Part 9 (Pisa, Fiesole and Volpaia)
Part 10 (Lost in Siena)
Part 11 (Siena)
Part 12 (Rome)


Why I Love Traveling

Not everyone wants to travel. Because of the time and expense involved, not everyone can. I've loved traveling ever since I was a child, when my family used to go on a trailer camping trip in different parts of Canada and the U.S., from the Canadian Rockies down to Key West in Florida. Years later, I found out that my Dad had to take out a small loan each summer to enable my family to do this traveling; he paid it off in the fall when he began teaching again. It made me appreciate those trips we had that much more, not only because it gave me a love of travel and exploration, but also because of the sacrifices that Dad and Mom made for us kids.

Here are just a few reasons why I love traveling:

The journey.

Walking to Montefiridolfi

I may not be as enamoured of flying as I used to be, but I still love the idea of the journey. From Love of Travel (an excellent piece about the love of travel): "Most of us are descended from wanderers, nomads, and travelers. Indeed, every culture I can think of - and many more that I can't - count among their most hallowed and defining myths and legends, stories of heroic journeys and epic traverses and travels that both capture a sense of greatness and possibility, as well as signal the requirement we all face to journey to find meaning, purpose, identity, divinity, and ultimately eternity. Journeying is in our blood, in our genes, and I'm at least partially convinced that you can learn a lot about a person by how he or she deals with the whole idea of picking up and going someplace just to see what's there, or as Joseph Campbell describes it, of '...bumping into experience and people while you're wandering.'"

Waiting for wives

I especially love that last bit. :-)

Some of our trips have required more physical effort than others. The toughest (and still my favourite trip) was our canoe trip on the Nahanni River. In Italy, we did a lot of walking, often on hilly terrain. I would far rather walk around to explore an area than sit on an air-conditioned tour bus looking through glass.

The people.

I find that I never truly feel as if I'm in another country or place until I interact with the people living there. The language is an obvious difference, of course, but sometimes an accent or even just seeing how differently other people view things can be enlightening. It helps keep me from getting in a rut in my own way of thinking and blindly accepting the way things are done.

Conversely, I'm also reminded of all the things we have in common, making me more cautious about how much weight I should put on the differences.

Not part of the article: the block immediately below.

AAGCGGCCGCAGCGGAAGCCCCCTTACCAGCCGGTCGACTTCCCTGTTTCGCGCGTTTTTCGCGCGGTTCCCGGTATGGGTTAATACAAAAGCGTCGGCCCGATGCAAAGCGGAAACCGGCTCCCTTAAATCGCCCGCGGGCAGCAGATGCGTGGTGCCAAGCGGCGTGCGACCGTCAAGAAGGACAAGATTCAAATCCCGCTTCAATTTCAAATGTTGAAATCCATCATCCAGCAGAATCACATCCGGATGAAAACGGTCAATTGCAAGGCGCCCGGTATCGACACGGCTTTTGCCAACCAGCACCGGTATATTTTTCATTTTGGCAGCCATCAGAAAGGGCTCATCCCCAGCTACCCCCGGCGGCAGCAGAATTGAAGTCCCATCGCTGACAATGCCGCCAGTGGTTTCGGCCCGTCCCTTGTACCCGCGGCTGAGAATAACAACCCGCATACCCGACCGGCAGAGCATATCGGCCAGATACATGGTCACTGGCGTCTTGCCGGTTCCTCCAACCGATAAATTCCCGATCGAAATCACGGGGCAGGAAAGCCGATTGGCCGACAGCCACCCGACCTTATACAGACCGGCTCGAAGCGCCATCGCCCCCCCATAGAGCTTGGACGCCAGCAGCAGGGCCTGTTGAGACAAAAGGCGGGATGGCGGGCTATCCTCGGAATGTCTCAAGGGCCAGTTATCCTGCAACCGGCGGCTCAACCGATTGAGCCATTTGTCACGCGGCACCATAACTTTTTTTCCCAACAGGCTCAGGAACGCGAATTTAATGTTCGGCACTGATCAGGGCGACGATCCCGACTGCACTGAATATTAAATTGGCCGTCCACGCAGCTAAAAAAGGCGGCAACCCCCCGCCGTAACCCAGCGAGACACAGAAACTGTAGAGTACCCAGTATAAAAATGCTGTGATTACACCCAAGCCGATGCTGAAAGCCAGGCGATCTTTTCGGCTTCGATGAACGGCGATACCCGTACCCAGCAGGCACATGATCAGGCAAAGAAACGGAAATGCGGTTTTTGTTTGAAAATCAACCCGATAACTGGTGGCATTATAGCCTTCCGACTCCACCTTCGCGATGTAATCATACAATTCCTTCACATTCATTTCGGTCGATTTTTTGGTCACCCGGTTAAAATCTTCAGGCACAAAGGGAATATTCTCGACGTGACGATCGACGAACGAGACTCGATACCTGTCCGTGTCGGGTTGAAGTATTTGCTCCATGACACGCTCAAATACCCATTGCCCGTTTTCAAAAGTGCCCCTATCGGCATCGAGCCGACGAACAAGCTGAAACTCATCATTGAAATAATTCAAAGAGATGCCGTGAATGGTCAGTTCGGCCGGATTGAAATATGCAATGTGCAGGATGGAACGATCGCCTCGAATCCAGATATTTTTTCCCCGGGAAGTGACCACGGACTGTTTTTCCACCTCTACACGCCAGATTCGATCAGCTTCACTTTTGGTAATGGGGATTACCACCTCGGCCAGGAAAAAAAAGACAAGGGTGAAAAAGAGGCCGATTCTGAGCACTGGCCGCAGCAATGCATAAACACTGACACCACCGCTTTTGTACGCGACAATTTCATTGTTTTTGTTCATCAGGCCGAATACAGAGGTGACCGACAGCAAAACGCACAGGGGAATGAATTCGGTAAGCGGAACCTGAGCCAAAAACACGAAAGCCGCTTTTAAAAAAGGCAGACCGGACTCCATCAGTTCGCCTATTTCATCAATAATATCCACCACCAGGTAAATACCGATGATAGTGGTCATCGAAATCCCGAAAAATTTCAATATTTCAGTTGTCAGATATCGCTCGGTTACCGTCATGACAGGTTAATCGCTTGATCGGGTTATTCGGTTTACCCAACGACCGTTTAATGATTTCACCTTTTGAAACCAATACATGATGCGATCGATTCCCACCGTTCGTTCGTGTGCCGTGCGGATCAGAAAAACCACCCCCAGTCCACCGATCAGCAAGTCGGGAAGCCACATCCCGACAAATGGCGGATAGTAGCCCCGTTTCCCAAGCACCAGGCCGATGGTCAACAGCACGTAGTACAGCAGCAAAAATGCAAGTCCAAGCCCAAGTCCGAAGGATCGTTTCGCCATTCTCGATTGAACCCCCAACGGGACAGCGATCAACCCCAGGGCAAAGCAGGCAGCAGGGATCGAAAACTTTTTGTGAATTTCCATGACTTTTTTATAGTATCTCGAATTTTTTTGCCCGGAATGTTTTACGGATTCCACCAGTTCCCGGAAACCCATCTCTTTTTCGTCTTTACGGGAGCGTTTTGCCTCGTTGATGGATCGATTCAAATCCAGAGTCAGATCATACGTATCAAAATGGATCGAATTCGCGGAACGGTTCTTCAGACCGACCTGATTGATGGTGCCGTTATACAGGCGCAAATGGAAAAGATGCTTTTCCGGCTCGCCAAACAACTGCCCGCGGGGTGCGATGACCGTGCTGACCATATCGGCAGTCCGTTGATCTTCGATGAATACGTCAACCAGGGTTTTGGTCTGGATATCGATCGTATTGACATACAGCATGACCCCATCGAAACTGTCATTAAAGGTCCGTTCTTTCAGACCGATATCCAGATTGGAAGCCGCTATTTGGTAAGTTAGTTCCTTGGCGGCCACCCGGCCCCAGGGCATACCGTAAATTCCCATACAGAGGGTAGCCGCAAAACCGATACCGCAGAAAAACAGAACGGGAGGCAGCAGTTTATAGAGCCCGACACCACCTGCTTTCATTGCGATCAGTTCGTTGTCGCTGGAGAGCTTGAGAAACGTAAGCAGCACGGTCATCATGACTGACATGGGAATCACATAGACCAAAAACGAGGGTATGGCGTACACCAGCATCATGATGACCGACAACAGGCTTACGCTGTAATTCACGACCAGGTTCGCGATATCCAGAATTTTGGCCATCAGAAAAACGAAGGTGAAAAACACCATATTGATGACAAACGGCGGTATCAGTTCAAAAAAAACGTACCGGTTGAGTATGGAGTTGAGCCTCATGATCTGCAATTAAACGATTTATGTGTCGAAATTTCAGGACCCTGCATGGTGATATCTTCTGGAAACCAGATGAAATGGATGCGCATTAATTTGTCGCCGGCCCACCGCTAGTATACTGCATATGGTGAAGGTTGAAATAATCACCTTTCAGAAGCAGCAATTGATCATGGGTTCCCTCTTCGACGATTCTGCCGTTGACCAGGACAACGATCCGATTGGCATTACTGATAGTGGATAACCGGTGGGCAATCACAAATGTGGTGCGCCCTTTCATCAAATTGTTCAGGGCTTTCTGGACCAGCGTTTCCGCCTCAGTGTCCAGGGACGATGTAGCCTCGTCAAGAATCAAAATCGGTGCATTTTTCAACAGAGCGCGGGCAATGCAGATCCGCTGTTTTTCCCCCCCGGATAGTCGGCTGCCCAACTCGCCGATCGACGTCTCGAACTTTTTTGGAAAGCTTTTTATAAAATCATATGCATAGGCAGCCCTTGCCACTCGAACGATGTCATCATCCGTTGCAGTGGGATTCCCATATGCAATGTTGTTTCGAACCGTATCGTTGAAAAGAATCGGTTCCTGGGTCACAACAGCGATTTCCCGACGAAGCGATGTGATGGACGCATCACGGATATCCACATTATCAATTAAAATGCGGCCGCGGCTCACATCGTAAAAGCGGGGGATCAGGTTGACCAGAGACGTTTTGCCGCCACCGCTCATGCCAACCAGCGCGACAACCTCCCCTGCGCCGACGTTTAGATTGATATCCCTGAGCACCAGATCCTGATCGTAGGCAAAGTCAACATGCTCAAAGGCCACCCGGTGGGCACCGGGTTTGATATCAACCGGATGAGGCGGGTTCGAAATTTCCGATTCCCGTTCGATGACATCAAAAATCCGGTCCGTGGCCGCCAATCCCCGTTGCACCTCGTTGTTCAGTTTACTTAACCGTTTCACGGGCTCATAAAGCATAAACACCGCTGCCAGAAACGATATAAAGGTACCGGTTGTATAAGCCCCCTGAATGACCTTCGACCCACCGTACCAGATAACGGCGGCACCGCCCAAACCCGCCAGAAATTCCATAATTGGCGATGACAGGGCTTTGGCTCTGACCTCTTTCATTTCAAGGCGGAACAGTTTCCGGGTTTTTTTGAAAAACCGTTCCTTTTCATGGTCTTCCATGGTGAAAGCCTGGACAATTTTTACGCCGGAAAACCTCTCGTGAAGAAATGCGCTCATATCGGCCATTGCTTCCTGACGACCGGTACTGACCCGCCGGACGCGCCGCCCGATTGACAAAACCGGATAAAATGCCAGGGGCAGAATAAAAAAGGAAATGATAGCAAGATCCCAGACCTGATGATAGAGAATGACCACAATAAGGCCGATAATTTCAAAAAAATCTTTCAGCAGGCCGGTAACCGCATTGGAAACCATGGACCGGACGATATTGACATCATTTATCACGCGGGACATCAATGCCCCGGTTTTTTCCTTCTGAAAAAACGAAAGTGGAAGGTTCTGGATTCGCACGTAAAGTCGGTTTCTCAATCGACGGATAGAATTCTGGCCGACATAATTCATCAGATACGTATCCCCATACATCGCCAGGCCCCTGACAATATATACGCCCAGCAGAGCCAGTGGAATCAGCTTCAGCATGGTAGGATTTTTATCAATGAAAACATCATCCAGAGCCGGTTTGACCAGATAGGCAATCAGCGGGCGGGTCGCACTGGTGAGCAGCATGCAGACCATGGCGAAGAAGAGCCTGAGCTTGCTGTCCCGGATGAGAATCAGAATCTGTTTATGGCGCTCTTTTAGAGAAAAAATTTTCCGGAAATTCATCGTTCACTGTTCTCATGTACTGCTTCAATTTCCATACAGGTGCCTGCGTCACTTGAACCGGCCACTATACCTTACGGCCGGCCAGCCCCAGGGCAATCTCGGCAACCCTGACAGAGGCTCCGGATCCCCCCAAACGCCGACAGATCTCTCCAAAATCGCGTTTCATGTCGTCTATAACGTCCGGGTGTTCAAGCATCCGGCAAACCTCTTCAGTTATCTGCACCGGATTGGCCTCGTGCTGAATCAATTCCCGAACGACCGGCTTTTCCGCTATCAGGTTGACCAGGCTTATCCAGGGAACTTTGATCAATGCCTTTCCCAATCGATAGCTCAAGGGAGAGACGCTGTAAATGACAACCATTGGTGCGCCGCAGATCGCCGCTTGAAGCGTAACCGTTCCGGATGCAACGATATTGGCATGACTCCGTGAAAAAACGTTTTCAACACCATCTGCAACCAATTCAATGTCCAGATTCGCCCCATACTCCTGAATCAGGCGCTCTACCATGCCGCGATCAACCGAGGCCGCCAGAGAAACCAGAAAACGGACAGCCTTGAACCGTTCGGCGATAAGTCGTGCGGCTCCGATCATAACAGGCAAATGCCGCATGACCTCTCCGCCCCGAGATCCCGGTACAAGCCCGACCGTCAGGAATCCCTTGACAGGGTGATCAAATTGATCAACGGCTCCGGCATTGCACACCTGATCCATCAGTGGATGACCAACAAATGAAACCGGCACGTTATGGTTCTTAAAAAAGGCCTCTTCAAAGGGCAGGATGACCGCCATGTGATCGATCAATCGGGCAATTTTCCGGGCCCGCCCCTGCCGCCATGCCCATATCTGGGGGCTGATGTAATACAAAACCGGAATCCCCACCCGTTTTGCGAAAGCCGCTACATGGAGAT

The history.

Michelangelo's tomb

This was a biggie for me this trip. Many of the places we visited during our trip really brought history alive for me, turning what was a usually dull subject (for me) in school into something new and exciting. I've heard of Michelangelo, but to see some of his creations in real life was amazing, and to see the actual tomb where he was buried. Looking at pictures of Roman ruins is a far different experience than walking through them yourself, the remnants of ancient buildings rising up all around you; nothing like the dust of Rome in your shoes and hair to make you feel part of history. I found it to be an immensely humbling yet inspiring experience.

This happened over and over again during the trip, especially in cities like Paris, Florence and Rome. Sometimes it seemed as if everywhere I looked, there were stories to be told, connections with historical figures and events that had seemed so dry and distant on the printed page.

Cinque Terre

Many of you who live in Europe are somewhat jaded about this, I'm sure. :-) As Scott S. once said, some of your graffiti is older than our whole country!

The scenery.

Travel not only gives you the opportunity to see different scenery but sometimes also GORGEOUS scenery, like the Tuscan countryside or amazing seaside views.

I also always enjoy checking out how different the plants and animals are, and how the locals interact with them. Like the red fox that came by the Fonte de' Medici restaurant most nights, looking for a handout:

Wild fox visits restaurant

And the green lizards we kept seeing everywhere, sunning themselves on fences and stones:

Green lizard

The food.

Stuffed zucchini flowers

Trying the food in a different country has always been part of why I enjoy travelling. I'll try pretty much anything as long as I'm not allergic to it and it's not moving. I love trying new taste sensations, and while travelling would rather pick randomly from a menu than have something I've had many times before.

Sure, I may not like it, but at least I've tried something new. :-) I love food, as many of you know. There are very few foods I don't like. I used to dislike more foods, but made it a point to try each of these at least once every year, to see if I still didn't like them. As a result, I now like kiwi and sea urchin, both foods I couldn't stand before.

Antipasto Toscano dish

I'll often come back from a trip with new inspiration to try cooking a different type of cuisine and new ways of preparing familiar foods. I'm aware that at least part of the reason I enjoyed the food on this past trip so much was because of my surroundings. My recent enthusiasm for trying Italian cooking is a way of bringing part of my trip enjoyment home, revisiting the experience.